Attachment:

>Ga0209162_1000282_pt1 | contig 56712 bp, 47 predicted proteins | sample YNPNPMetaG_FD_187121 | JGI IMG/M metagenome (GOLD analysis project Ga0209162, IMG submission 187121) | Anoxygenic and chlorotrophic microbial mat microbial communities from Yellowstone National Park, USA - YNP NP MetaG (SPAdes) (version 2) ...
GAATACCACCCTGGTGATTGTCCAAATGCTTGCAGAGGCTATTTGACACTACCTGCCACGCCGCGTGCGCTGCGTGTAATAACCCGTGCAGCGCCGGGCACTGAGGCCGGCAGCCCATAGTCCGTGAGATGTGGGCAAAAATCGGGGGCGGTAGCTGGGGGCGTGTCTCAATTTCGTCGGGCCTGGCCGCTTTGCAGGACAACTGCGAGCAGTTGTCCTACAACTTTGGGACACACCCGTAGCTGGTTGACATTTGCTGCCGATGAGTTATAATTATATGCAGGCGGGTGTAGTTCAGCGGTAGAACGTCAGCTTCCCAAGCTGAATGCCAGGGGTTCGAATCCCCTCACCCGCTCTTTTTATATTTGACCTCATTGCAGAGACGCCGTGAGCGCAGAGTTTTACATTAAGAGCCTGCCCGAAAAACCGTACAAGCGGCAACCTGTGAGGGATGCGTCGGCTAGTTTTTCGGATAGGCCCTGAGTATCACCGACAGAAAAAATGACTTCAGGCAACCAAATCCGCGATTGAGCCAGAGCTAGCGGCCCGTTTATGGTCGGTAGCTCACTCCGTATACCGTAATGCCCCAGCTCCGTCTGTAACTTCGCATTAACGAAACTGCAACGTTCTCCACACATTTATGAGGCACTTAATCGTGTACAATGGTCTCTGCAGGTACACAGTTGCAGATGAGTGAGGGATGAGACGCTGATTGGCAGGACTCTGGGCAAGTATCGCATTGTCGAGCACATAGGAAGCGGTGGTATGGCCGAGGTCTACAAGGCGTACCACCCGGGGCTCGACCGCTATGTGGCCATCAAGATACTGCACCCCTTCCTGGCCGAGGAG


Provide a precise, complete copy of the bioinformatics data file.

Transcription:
>Ga0209162_1000282_pt1 | contig 56712 bp, 47 predicted proteins | sample YNPNPMetaG_FD_187121 | JGI IMG/M metagenome (GOLD analysis project Ga0209162, IMG submission 187121) | Anoxygenic and chlorotrophic microbial mat microbial communities from Yellowstone National Park, USA - YNP NP MetaG (SPAdes) (version 2) ...
GAATACCACCCTGGTGATTGTCCAAATGCTTGCAGAGGCTATTTGACACTACCTGCCACGCCGCGTGCGCTGCGTGTAATAACCCGTGCAGCGCCGGGCACTGAGGCCGGCAGCCCATAGTCCGTGAGATGTGGGCAAAAATCGGGGGCGGTAGCTGGGGGCGTGTCTCAATTTCGTCGGGCCTGGCCGCTTTGCAGGACAACTGCGAGCAGTTGTCCTACAACTTTGGGACACACCCGTAGCTGGTTGACATTTGCTGCCGATGAGTTATAATTATATGCAGGCGGGTGTAGTTCAGCGGTAGAACGTCAGCTTCCCAAGCTGAATGCCAGGGGTTCGAATCCCCTCACCCGCTCTTTTTATATTTGACCTCATTGCAGAGACGCCGTGAGCGCAGAGTTTTACATTAAGAGCCTGCCCGAAAAACCGTACAAGCGGCAACCTGTGAGGGATGCGTCGGCTAGTTTTTCGGATAGGCCCTGAGTATCACCGACAGAAAAAATGACTTCAGGCAACCAAATCCGCGATTGAGCCAGAGCTAGCGGCCCGTTTATGGTCGGTAGCTCACTCCGTATACCGTAATGCCCCAGCTCCGTCTGTAACTTCGCATTAACGAAACTGCAACGTTCTCCACACATTTATGAGGCACTTAATCGTGTACAATGGTCTCTGCAGGTACACAGTTGCAGATGAGTGAGGGATGAGACGCTGATTGGCAGGACTCTGGGCAAGTATCGCATTGTCGAGCACATAGGAAGCGGTGGTATGGCCGAGGTCTACAAGGCGTACCACCCGGGGCTCGACCGCTATGTGGCCATCAAGATACTGCACCCCTTCCTGGCCGAGGAG